Trends of New U.S. Permanent Residents in 2013

The U.S. Department of Homeland Security (DHS), Office of Immigration Statistics, recently reported that over 990,000 foreign nationals were granted U.S. permanent residence (“green card” status) in fiscal year (FY) 2013. These individuals, their respective countries of origin, and avenues to permanent resident status provide insight into immigration trends. The Murthy Law Firm welcomes and congratulates the almost one million new permanent residents of the United States.

Most Permanent Residents from Mexico, China, India, and the Philippines

The top countries of origin for new permanent residents in FY13 were Mexico (13.6%), China (7.2%), and India (6.9%). These countries were followed by the Philippines (5.5%), the Dominican Republic (4.2%), Cuba (3.3%), Vietnam (2.7%), and South Korea (2.3%). These statistics reflect the incredible diversity of the United States, with the remaining top countries each comprising 2.1 percent or less of new permanent residents. Included in this group are Colombia, Haiti, Jamaica, El Salvador, Nigeria, Pakistan, Canada, Ethiopia, Nepal, the United Kingdom, Iran, and Burma (Myanmar). This still leaves 35 percent of new permanent residents in FY13 who came from other countries throughout the world.

Most Green Cards Obtained via Family Sponsorship

For FY13, 66 percent, of new green cards were issued based on family sponsorship. Almost half of this group fell within the immediate relative category for spouses, parents, and children (including adopted orphans) of U.S. citizens. The next largest group for family-sponsored green cards was the family-based, second preference “A” (FB2A) category for spouses and minor children of permanent residents. More information on family-based immigration, including which relatives may qualify, can be found in the MurthyDotCom NewsBrief, Family-Based Immigration Simplified (26.Mar.2012).

Employment-Based Sponsorship and Asylee / Refugee Status

In FY13, 16 percent of new permanent residents obtained this status through employer sponsorship. The majority of these cases were filed in either the employment-based, second or third preference (EB2 or EB3) categories. A smaller number, 12.1 percent, obtained green cards by filing as refugees or asylees. The annual diversity visa lottery accounted for 4.6 percent of new permanent residents. Fewer than two percent of applicants became permanent residents in FY13 through a variety of other miscellaneous categories.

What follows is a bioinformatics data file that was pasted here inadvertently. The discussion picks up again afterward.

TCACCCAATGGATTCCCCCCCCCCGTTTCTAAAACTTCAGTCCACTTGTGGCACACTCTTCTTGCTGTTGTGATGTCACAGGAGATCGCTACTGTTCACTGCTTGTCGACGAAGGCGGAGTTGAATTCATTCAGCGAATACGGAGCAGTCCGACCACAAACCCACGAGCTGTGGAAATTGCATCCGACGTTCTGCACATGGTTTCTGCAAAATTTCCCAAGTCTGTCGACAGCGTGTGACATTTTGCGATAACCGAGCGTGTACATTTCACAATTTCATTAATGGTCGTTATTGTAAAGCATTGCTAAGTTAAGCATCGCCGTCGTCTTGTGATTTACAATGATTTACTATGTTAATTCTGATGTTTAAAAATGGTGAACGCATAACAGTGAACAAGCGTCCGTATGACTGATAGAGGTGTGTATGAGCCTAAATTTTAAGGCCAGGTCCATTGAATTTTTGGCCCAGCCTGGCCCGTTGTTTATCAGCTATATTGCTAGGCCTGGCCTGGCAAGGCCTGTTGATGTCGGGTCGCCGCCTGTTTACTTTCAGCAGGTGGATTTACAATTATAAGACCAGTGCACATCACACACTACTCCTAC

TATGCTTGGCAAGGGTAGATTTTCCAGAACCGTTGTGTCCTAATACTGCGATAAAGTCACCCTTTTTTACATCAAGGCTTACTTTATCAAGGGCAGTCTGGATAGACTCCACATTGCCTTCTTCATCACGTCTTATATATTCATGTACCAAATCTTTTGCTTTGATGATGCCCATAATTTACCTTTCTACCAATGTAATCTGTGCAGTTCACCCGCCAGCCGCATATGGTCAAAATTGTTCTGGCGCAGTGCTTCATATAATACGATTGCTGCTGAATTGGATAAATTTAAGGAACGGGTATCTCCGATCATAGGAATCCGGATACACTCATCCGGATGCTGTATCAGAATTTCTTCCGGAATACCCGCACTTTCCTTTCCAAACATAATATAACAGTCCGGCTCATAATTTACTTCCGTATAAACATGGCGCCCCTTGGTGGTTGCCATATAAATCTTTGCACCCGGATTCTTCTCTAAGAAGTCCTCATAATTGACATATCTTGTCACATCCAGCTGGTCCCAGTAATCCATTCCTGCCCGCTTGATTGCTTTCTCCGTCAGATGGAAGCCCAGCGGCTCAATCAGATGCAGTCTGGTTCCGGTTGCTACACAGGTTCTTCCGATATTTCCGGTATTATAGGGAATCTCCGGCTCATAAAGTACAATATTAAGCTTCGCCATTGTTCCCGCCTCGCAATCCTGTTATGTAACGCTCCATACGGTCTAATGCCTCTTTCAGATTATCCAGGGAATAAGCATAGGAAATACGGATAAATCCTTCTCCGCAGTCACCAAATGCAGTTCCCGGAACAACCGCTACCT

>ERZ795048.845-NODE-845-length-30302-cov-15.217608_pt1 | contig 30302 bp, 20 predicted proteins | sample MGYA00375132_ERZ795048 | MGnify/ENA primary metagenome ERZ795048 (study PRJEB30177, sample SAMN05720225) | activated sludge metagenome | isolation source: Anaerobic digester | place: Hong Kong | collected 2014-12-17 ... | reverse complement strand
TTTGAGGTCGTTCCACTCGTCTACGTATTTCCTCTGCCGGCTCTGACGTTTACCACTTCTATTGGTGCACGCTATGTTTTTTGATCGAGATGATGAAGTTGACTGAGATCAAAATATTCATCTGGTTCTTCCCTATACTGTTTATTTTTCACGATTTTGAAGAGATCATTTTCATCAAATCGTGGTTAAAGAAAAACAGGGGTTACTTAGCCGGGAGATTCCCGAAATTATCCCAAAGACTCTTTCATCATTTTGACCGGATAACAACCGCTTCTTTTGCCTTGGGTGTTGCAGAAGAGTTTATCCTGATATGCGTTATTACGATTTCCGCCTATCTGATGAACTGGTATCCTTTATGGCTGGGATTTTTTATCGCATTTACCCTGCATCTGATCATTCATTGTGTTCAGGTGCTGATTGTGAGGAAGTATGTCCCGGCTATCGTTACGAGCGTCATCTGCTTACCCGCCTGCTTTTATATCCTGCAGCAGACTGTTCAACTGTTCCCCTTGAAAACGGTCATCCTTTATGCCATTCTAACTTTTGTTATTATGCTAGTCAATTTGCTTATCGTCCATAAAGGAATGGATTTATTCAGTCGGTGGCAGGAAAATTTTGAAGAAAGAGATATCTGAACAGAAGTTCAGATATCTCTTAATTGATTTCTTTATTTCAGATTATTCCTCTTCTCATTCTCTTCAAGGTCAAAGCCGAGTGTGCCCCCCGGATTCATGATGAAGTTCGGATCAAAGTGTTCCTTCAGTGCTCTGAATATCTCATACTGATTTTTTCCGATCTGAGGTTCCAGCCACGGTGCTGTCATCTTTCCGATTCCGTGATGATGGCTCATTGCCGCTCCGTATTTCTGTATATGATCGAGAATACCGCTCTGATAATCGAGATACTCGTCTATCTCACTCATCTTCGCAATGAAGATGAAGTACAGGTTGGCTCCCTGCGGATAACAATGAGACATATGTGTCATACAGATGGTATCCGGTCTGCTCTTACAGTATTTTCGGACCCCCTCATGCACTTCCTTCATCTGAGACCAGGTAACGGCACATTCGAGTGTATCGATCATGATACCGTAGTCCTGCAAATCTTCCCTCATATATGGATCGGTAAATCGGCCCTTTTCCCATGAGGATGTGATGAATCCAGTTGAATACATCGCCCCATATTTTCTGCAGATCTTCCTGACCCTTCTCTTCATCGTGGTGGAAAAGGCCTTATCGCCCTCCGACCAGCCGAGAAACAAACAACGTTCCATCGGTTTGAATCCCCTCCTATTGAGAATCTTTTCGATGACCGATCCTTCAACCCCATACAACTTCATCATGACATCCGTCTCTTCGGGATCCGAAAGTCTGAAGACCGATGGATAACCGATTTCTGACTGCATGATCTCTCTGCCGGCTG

Overall Numbers Lower in 2013

There was a decrease in the number of new permanent residents in FY13, as compared to FY12. The decrease of four percent was primarily tied to lower numbers of family-based cases. But, there was an overall increase in employment-based permanent residents from the previous year. This was primarily due to a shift of excess family-based visa numbers to the employment categories, as permitted by law to avoid wasting the limited visa numbers allocated each year.

States with Highest Immigrants: CA, NY, FL, TX, and NJ

California was home to the largest number of new permanent residents, with almost 20 percent of the nation’s total. New York, Florida, Texas, and New Jersey rounded out the top five states of residence for these new green card holders. Over half of the new permanent residents reported that they planned to live in one of these five states.

Living the American Dream

It is exciting to have the United States continually infused with the vitality and diversity of new immigrants and permanent residents. While about half of this group was already living in the U.S. prior to adjusting status to permanent residence, there is an increased level of security and opportunities that accompany permanent resident status. The Murthy Law Firm is proud to have assisted a number of these new permanent residents, as they have taken this significant step towards living out their American dreams.

Copyright © 2014, MURTHY LAW FIRM. All Rights Reserved

Disclaimer: The information provided here is of a general nature and may not apply to any specific or particular circumstance. It is not to be construed as legal advice nor presumed indefinitely up to date.